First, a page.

To conclude my very brief legal history lesson, it's important to note that computer security law is evolving through case law that sets precedents. Precedent-setting can involve extending existing bodies of law, such as wire fraud law, to apply to computer security. If done incorrectly (for example, using the wrong analogy to existing law), it can sometimes do more harm than good.
Congress and the Senate make cyber sausage in 2012
In April 2012, the controversial Cyber Intelligence Sharing and Protection Act (CISPA) passed the U.S. House of Representatives (248 for, 168 against). The vote was bipartisan, though more Democrats voted against the legislation, and more Republicans voted for it.
The CISPA was problematic enough to cause seriously negative reactions in the privacy community, especially from the American Civil Liberties Union and the Electronic Frontier Foundation (EFF). Some opponents interpreted portions of the bill as allowing Internet service providers to turn over their network traffic to the government as part of an "information sharing" program. Critics likened this to wiretapping. The EFF circulated a petition signed by prominent security experts that stated, "We take security very seriously, but we fervently believe that strong computer and network security does not require Internet users to sacrifice their privacy and civil liberties." President Obama threatened to veto the bill if it passed the Senate unmodified.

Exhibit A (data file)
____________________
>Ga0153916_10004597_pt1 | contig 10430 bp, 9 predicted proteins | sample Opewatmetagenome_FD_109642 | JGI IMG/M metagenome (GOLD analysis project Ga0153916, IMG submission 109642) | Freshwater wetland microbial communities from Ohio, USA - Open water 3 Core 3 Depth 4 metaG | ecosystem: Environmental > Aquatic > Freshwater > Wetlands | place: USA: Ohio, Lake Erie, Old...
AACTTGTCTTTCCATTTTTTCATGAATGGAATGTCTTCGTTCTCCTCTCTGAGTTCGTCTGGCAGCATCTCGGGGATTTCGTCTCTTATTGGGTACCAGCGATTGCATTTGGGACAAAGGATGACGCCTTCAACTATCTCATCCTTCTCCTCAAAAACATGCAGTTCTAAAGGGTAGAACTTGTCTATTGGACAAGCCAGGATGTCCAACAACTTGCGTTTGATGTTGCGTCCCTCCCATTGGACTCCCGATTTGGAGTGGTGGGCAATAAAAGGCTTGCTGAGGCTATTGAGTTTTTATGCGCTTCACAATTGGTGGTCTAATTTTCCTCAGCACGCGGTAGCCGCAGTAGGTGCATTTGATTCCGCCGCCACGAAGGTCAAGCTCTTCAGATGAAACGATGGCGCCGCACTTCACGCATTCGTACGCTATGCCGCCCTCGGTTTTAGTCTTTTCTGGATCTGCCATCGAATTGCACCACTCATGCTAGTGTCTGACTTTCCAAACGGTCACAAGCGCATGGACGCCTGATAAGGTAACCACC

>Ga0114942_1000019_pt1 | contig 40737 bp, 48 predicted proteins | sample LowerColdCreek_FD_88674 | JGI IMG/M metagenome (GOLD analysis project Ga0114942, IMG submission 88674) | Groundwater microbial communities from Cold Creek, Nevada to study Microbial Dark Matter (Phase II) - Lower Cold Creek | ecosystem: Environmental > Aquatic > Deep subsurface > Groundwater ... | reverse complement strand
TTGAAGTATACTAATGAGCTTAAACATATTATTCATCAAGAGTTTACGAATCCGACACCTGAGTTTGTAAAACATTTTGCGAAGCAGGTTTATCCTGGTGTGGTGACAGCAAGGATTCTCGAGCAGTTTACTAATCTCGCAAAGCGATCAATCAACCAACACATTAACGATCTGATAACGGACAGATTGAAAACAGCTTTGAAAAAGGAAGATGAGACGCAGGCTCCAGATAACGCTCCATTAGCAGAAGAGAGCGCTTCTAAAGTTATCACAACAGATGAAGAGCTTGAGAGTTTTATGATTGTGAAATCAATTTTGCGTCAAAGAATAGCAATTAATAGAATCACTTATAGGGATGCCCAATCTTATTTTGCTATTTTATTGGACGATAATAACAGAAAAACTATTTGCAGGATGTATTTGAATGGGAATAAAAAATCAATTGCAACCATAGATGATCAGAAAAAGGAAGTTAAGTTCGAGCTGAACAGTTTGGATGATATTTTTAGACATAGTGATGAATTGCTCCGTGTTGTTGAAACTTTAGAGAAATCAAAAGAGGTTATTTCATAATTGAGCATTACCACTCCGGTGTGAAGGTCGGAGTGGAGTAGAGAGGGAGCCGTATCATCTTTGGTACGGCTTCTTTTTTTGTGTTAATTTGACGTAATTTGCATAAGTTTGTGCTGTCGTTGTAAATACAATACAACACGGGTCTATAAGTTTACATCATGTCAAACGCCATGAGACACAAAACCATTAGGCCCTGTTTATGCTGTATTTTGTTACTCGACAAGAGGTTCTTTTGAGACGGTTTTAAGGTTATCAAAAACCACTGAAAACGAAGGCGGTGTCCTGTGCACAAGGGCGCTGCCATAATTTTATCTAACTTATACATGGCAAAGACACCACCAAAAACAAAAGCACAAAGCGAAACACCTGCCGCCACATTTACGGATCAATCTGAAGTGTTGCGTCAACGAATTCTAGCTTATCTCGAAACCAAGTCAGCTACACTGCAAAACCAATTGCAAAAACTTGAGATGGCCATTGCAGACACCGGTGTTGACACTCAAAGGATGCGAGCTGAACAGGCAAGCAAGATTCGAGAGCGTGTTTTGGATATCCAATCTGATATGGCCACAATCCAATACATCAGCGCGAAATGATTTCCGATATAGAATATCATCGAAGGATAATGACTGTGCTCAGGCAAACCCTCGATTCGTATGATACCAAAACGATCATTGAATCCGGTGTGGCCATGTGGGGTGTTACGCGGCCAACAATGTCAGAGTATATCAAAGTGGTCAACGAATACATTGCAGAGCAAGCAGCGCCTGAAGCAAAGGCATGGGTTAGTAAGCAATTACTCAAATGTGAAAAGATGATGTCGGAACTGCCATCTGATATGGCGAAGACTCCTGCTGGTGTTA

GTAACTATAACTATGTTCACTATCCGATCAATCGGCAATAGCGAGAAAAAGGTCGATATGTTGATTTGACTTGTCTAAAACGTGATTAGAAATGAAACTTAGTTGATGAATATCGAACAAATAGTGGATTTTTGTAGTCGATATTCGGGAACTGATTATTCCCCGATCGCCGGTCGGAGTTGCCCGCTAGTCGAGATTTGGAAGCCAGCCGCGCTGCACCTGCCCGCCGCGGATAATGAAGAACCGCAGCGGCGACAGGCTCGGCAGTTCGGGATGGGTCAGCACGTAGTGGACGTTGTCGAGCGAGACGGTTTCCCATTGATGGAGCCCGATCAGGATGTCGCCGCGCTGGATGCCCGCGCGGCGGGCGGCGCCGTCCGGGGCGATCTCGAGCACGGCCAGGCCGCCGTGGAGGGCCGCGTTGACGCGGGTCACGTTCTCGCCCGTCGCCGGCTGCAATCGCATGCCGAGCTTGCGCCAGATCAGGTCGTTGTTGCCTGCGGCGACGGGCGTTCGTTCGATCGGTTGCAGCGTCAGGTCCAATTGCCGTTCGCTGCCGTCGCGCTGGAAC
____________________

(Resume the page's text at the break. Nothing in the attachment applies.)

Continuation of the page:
Two competing bills were introduced in the Senate: Sen. John McCain's (R-Ariz.) Secure IT bill and Sen. Joe Lieberman's (I-Conn.) Cybersecurity and Internet Freedom Act. Debate and markup proceeded, and by the end of July pressure was mounting to pass something. Republican opposition to the original Lieberman bill centered on its provisions directing the Department of Homeland Security to create mandatory performance standards, then assess the security of power companies, utilities and other firms that operate critical infrastructure for security problems and create performance standards. These were deemed too restrictive and were addressed in a subsequent markup. Opposition from civil liberties groups around the wiretapping issue was also addressed.
The compromise bill includes seven major provisions:
- Establish the National Cybersecurity Council to lead cybersecurity efforts.
- Allow private industry groups to identify voluntary security controls and practices to mitigate particular risks (subject to approval by the council).
- Create a voluntary program for the owners of critical infrastructure that involves some hurdles for membership but provides incentives including liability limitations and priority assistance as a set of rewards.
- Rely on existing regulators and standards, especially with regard to particular industry verticals.
- Permit information sharing between the government and the private sector while preserving the privacy and civil liberties of users.
- Require certain critical infrastructure providers to report serious cyber incidents.
- Require the government to improve federal civilian networks through reform of the Federal Information Security Management Act (FISMA).
The compromise bill, the Cybersecurity Act of 2012 (.pdf), is likely to come up for a vote before the August recess. Of course, you can read a copy of the bill for yourself.
We (still) live in a glass house
In my view, the Cybersecurity Act as currently envisioned does little to address the pressing need for security engineering, software security and built-in security. Instead, it focuses on reactive information-sharing about the inevitable attacks that will occur against systems riddled with vulnerabilities. In a nutshell, this new bill is old-school security come home to roost.